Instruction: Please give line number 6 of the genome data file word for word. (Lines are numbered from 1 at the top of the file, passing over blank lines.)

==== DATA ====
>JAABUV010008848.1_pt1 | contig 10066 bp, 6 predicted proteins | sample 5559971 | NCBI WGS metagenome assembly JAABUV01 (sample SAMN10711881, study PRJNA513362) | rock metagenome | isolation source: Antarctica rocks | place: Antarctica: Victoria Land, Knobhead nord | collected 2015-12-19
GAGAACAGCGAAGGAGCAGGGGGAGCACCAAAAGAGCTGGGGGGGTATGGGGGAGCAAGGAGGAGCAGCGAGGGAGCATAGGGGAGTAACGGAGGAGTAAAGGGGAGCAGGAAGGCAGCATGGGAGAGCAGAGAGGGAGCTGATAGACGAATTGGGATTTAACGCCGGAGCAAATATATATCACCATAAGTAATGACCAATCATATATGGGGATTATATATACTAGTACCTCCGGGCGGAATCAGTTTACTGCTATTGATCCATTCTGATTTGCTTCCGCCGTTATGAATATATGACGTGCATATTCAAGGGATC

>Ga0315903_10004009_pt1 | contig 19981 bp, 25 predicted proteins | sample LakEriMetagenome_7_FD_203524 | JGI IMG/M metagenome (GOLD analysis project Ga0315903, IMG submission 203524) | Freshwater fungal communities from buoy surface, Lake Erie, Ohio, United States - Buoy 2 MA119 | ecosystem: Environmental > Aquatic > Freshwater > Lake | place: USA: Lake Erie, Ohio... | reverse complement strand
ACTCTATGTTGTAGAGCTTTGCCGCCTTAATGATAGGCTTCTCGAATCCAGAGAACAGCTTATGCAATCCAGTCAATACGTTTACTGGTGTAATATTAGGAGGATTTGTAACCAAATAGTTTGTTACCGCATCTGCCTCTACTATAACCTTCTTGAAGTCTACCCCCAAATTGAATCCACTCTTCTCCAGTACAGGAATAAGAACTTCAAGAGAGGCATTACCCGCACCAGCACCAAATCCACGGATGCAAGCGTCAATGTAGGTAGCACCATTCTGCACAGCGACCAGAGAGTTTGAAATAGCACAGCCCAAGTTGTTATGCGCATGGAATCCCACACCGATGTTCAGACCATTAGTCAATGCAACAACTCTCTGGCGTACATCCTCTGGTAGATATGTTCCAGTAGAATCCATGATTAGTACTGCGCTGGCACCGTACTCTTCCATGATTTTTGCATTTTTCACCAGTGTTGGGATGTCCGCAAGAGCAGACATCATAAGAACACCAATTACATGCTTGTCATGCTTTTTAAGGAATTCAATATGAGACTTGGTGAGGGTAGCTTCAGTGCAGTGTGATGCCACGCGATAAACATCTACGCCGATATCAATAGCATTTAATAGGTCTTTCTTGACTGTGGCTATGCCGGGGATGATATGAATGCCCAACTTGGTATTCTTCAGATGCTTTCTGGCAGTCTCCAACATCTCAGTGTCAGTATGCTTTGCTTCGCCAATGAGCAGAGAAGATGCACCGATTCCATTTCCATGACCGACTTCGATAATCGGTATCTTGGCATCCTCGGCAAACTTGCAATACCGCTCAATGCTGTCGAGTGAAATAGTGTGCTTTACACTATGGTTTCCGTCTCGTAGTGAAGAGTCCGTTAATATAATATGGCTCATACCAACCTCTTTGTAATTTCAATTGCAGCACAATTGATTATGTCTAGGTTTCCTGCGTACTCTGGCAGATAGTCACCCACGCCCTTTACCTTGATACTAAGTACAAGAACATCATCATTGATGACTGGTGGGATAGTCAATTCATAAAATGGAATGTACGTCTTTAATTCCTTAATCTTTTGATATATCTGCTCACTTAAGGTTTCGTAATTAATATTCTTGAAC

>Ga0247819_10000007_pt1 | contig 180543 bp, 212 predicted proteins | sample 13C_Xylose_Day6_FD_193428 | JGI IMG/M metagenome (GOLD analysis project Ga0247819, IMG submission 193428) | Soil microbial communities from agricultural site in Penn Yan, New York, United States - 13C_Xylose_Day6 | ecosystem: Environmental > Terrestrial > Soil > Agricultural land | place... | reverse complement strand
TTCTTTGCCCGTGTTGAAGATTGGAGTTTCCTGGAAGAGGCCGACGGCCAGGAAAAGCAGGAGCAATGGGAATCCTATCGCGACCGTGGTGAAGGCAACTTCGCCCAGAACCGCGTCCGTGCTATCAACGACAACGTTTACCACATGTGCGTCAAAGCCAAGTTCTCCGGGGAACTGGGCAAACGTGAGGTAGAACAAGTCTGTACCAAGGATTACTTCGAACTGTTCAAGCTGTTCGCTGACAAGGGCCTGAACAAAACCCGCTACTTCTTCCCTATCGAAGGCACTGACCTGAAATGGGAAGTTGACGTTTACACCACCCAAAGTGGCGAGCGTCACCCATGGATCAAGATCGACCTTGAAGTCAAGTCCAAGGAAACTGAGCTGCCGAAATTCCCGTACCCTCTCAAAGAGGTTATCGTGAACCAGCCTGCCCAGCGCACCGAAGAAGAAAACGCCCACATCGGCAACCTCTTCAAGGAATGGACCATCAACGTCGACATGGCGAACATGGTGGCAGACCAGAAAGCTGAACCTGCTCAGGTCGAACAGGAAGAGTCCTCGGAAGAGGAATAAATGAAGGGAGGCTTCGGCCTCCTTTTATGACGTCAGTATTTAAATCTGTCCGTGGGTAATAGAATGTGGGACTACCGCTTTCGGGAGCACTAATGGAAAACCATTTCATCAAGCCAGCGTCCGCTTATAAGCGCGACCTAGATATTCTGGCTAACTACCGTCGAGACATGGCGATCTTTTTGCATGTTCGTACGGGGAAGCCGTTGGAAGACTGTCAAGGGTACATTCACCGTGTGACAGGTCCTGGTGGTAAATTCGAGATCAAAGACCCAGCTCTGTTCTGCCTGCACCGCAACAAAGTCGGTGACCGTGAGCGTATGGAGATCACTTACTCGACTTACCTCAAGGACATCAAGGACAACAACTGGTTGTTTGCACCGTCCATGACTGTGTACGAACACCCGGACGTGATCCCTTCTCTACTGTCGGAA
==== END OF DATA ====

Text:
TTCTTTGCCCGTGTTGAAGATTGGAGTTTCCTGGAAGAGGCCGACGGCCAGGAAAAGCAGGAGCAATGGGAATCCTATCGCGACCGTGGTGAAGGCAACTTCGCCCAGAACCGCGTCCGTGCTATCAACGACAACGTTTACCACATGTGCGTCAAAGCCAAGTTCTCCGGGGAACTGGGCAAACGTGAGGTAGAACAAGTCTGTACCAAGGATTACTTCGAACTGTTCAAGCTGTTCGCTGACAAGGGCCTGAACAAAACCCGCTACTTCTTCCCTATCGAAGGCACTGACCTGAAATGGGAAGTTGACGTTTACACCACCCAAAGTGGCGAGCGTCACCCATGGATCAAGATCGACCTTGAAGTCAAGTCCAAGGAAACTGAGCTGCCGAAATTCCCGTACCCTCTCAAAGAGGTTATCGTGAACCAGCCTGCCCAGCGCACCGAAGAAGAAAACGCCCACATCGGCAACCTCTTCAAGGAATGGACCATCAACGTCGACATGGCGAACATGGTGGCAGACCAGAAAGCTGAACCTGCTCAGGTCGAACAGGAAGAGTCCTCGGAAGAGGAATAAATGAAGGGAGGCTTCGGCCTCCTTTTATGACGTCAGTATTTAAATCTGTCCGTGGGTAATAGAATGTGGGACTACCGCTTTCGGGAGCACTAATGGAAAACCATTTCATCAAGCCAGCGTCCGCTTATAAGCGCGACCTAGATATTCTGGCTAACTACCGTCGAGACATGGCGATCTTTTTGCATGTTCGTACGGGGAAGCCGTTGGAAGACTGTCAAGGGTACATTCACCGTGTGACAGGTCCTGGTGGTAAATTCGAGATCAAAGACCCAGCTCTGTTCTGCCTGCACCGCAACAAAGTCGGTGACCGTGAGCGTATGGAGATCACTTACTCGACTTACCTCAAGGACATCAAGGACAACAACTGGTTGTTTGCACCGTCCATGACTGTGTACGAACACCCGGACGTGATCCCTTCTCTACTGTCGGAA